At the end of July, the Senate voted to confirm all five nominees to the National Labor Relations Board, renewing Chairman Mark Gaston Pearce’s term through 2018 and setting the stage for an expected pro-labor advance by filling the remaining seats with two Democrats and two Republicans. The President appointed two pro-labor partisans, Nancy Schiffer, an AFL-CIO associate general counsel and card check proponent, and Kent Hirozawa, an advancing union guard who was chief counsel to Obama holdover chairman Pearce. The President’s appointment of non-objectionable management lawyers Philip Miscimarra and Harry Johnson gives big labor and its anti-business minions a long-awaited upper hand, which they surely wish to wield, ironically, like the proverbial fist inside the velvet glove.

At the top of the agenda will be moving the regulations for “quickie” representation elections forward and implementing them. Because the President’s promise of “card check” legislation fell on its face in 2010, even with Democratic control of both houses, the Obama Board will push hard to rule by regulation, repromulgating the quickie election rules in a stricter and strengthened format. Reissuing these rules with a full Board will remove any question about the legality of their promulgation and would be a token tribute to organized labor which has been actually banking on card check legislation since 2008. And depending on the Democrats’ performance in 2014, card check legislation, with its binding first contract interest arbitration, could rear its ugly head.

The full Labor Board may have to quickly repair damage to Board decision-making depending upon how the Supreme Court’s ruling in Noel Canning comes down. The 3rd and 4th Circuits, led by the District of Columbia Circuit, have held that the President’s 2012 recess appointments to the Board were invalid, placing in jeopardy the validity of approximately 1000 Board decisions. Should the Supreme Court agree with the D.C. Circuit’s decision, the new Obama Board would have to reissue the decisions, most likely leading to the same or an even better outcome for organized labor.  

The newly constituted Obama Labor Board will also target precedents that the labor movement has long criticized and overrule pro-business decisions handed down by the Bush Labor Board. This would include returning to precedent from the Clinton Administration providing “Weingarten” rights (i.e., the right of an employee to be represented during a workplace investigatory interview) to non-union employees as well as union employees. It also can be expected that the Obama Labor Board will continue define and address issues arising in the 21st century workplace. Thus, expect continued attacks on business by an activist pro-labor general counsel. The focus of prosecutorial energy will continue to be employee handbook policies and at-will employment disclaimers, email and social media use and restrictions, confidentiality and workplace investigation restrictions, and class action arbitration waivers.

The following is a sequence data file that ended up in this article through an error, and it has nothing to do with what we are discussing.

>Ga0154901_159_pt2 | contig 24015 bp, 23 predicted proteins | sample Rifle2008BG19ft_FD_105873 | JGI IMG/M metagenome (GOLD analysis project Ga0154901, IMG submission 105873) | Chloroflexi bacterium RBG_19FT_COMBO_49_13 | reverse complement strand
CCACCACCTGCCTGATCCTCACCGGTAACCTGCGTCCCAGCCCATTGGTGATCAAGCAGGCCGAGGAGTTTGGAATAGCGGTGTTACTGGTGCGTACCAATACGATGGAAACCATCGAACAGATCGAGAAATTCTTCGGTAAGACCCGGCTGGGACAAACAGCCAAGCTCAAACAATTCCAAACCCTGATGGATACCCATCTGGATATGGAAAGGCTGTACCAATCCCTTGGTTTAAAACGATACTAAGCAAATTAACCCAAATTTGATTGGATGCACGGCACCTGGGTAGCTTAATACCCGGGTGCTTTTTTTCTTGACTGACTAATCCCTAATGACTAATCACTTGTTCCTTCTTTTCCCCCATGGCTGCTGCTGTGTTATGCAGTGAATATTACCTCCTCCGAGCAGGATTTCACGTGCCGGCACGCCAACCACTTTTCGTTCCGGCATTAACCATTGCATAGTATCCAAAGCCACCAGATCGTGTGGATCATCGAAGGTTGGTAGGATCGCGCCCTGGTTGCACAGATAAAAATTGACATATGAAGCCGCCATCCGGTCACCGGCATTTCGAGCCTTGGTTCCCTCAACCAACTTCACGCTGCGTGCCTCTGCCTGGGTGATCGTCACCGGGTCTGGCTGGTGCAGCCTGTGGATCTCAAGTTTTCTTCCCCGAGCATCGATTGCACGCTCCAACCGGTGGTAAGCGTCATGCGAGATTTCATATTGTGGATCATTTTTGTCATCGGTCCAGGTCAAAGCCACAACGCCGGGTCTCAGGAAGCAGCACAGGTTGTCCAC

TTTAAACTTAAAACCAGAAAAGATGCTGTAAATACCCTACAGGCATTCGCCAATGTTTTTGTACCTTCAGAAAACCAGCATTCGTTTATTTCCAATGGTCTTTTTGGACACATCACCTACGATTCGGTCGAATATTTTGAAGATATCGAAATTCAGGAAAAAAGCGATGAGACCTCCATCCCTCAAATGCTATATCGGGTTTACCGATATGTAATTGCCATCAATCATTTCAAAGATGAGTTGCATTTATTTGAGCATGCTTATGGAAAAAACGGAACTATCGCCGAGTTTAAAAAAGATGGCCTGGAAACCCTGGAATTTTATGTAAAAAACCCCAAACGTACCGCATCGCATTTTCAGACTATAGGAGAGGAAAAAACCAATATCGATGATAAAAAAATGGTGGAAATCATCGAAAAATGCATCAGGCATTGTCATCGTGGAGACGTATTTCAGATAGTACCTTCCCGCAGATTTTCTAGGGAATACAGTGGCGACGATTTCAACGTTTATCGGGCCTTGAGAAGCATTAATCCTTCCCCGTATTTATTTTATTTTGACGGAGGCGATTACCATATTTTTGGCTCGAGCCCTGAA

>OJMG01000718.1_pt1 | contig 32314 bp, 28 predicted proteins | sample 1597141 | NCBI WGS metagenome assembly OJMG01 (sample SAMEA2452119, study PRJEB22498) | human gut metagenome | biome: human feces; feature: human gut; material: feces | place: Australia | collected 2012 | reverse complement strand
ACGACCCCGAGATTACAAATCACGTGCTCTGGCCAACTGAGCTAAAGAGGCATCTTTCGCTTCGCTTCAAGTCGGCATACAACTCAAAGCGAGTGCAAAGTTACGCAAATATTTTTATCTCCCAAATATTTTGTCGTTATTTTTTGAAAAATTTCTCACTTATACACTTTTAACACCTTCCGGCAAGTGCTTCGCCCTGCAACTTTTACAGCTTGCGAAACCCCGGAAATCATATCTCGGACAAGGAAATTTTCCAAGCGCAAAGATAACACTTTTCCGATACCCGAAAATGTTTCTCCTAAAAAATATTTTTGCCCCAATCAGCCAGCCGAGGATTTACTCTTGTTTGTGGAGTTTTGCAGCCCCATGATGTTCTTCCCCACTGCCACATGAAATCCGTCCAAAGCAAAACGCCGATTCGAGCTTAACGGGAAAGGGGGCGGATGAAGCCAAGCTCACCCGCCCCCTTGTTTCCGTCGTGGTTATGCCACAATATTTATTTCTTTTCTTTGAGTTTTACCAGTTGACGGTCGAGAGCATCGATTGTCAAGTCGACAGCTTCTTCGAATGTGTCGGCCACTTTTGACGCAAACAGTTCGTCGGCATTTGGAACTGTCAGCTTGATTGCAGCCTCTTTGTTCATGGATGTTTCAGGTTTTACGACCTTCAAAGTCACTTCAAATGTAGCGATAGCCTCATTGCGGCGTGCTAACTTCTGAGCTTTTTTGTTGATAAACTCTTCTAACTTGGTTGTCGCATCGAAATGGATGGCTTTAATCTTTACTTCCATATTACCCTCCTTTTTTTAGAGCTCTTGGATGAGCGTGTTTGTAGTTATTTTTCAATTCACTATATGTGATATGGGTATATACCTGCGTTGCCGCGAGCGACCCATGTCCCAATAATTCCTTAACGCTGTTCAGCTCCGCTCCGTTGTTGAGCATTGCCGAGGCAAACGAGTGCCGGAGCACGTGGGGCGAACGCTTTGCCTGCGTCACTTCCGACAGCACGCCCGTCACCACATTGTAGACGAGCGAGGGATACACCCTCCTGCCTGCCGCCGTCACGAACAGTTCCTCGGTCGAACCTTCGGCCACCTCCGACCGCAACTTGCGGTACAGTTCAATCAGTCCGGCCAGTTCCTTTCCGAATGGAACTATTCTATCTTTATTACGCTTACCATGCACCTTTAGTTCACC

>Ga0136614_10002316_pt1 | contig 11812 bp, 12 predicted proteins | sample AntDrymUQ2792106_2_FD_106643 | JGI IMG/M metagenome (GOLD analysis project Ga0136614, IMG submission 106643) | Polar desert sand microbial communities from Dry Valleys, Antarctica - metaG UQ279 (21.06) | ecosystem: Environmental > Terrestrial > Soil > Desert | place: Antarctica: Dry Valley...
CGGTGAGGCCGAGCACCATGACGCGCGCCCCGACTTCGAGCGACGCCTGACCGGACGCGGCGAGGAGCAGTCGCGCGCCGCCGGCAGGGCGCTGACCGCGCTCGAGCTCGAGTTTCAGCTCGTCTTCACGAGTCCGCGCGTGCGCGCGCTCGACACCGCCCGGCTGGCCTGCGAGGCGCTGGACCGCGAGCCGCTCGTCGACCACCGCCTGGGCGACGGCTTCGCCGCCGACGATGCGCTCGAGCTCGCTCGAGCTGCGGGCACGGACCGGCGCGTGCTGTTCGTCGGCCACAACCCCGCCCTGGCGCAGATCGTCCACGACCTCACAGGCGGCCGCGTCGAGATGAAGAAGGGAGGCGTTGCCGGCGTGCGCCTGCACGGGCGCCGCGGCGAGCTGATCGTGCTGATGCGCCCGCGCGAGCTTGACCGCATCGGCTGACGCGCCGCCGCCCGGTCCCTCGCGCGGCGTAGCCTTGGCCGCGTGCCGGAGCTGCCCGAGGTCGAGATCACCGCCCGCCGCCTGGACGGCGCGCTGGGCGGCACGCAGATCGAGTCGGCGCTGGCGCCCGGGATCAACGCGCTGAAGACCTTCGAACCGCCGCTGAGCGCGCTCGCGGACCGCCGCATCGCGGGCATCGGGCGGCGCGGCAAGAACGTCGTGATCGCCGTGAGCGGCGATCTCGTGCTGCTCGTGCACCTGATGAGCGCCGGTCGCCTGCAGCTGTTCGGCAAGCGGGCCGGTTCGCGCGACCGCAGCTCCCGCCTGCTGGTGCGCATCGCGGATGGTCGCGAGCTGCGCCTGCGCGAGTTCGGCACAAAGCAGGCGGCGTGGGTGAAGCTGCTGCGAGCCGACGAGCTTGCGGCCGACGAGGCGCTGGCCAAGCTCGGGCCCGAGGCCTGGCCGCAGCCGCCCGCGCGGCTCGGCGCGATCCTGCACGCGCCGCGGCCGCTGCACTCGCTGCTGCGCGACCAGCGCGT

This last issue, raised in the case of D.R. Horton, prohibits an employer from forcing employees to sign agreements waiving the right to bring class actions as a condition of employment. The decision and its reasoning create obvious tension with the federal policy favoring resolution of disputes through private arbitration. Not surprisingly, President Obama nominated Richard Griffin, one of the Board recess appointments who was challenged in the Noel Canning lawsuit, to become the Board’s chief prosecutor. Griffin will replace Lafe Soloman, the controversial, pro-labor attorney who served as acting general counsel for the Board since 2010.

The Board will also clarify its position on so-called “microunits” in representation elections. In Specialty Healthcare, the Board held that an employer who wants to challenge the exclusion of certain groups of employees from a proposed bargaining unit must show that excluded group has an overwhelming community of interest with the employees in the proposed unit. Management attorneys complain that the Specialty Healthcare reasoning leaves an employer vulnerable to numerous small units under one roof, where previously only one wall-to-wall unit would have been appropriate. Labor interests contend that employer criticisms are exaggerated.

With the 2014 House and Senate elections rapidly approaching, the Obama Administration and its Labor Board would like some immediate victories for organized labor. The Administration hopes that its labor agenda can make some concrete advancement before the election campaigns gain full speed and before its agenda can be used against them. Regardless of the temperament of the electorate, however, the Administration expects at least marginal progress because of the newly constituted full Board and its regulatory powers.